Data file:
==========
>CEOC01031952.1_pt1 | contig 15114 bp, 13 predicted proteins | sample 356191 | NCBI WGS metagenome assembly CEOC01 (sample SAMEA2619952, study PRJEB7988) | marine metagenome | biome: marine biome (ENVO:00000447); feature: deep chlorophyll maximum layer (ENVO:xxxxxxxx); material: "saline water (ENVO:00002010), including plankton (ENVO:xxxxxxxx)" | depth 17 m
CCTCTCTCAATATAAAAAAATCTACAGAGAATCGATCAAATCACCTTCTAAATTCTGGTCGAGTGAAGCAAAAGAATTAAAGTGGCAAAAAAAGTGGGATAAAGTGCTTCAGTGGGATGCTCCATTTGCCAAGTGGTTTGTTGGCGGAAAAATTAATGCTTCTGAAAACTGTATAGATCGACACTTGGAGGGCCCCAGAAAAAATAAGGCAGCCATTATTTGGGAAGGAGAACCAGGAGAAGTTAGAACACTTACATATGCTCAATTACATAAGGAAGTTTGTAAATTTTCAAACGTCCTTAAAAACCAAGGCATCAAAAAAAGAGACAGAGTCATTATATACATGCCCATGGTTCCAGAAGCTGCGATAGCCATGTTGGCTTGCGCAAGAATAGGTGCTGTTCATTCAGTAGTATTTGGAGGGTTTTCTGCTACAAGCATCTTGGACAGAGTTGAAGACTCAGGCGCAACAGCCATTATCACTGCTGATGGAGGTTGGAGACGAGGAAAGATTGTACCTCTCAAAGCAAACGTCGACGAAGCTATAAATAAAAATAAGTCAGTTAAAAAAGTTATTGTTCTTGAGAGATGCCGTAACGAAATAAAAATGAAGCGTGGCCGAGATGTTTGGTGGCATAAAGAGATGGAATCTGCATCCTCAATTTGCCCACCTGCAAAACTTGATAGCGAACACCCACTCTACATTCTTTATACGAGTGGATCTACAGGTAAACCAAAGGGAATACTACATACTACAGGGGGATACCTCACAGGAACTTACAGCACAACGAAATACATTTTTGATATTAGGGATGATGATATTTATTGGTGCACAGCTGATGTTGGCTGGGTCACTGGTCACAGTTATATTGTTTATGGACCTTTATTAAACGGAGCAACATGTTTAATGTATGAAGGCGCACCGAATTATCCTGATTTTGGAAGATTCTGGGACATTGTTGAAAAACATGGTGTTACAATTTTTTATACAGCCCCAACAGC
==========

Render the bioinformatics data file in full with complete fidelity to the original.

>CEOC01031952.1_pt1 | contig 15114 bp, 13 predicted proteins | sample 356191 | NCBI WGS metagenome assembly CEOC01 (sample SAMEA2619952, study PRJEB7988) | marine metagenome | biome: marine biome (ENVO:00000447); feature: deep chlorophyll maximum layer (ENVO:xxxxxxxx); material: "saline water (ENVO:00002010), including plankton (ENVO:xxxxxxxx)" | depth 17 m
CCTCTCTCAATATAAAAAAATCTACAGAGAATCGATCAAATCACCTTCTAAATTCTGGTCGAGTGAAGCAAAAGAATTAAAGTGGCAAAAAAAGTGGGATAAAGTGCTTCAGTGGGATGCTCCATTTGCCAAGTGGTTTGTTGGCGGAAAAATTAATGCTTCTGAAAACTGTATAGATCGACACTTGGAGGGCCCCAGAAAAAATAAGGCAGCCATTATTTGGGAAGGAGAACCAGGAGAAGTTAGAACACTTACATATGCTCAATTACATAAGGAAGTTTGTAAATTTTCAAACGTCCTTAAAAACCAAGGCATCAAAAAAAGAGACAGAGTCATTATATACATGCCCATGGTTCCAGAAGCTGCGATAGCCATGTTGGCTTGCGCAAGAATAGGTGCTGTTCATTCAGTAGTATTTGGAGGGTTTTCTGCTACAAGCATCTTGGACAGAGTTGAAGACTCAGGCGCAACAGCCATTATCACTGCTGATGGAGGTTGGAGACGAGGAAAGATTGTACCTCTCAAAGCAAACGTCGACGAAGCTATAAATAAAAATAAGTCAGTTAAAAAAGTTATTGTTCTTGAGAGATGCCGTAACGAAATAAAAATGAAGCGTGGCCGAGATGTTTGGTGGCATAAAGAGATGGAATCTGCATCCTCAATTTGCCCACCTGCAAAACTTGATAGCGAACACCCACTCTACATTCTTTATACGAGTGGATCTACAGGTAAACCAAAGGGAATACTACATACTACAGGGGGATACCTCACAGGAACTTACAGCACAACGAAATACATTTTTGATATTAGGGATGATGATATTTATTGGTGCACAGCTGATGTTGGCTGGGTCACTGGTCACAGTTATATTGTTTATGGACCTTTATTAAACGGAGCAACATGTTTAATGTATGAAGGCGCACCGAATTATCCTGATTTTGGAAGATTCTGGGACATTGTTGAAAAACATGGTGTTACAATTTTTTATACAGCCCCAACAGC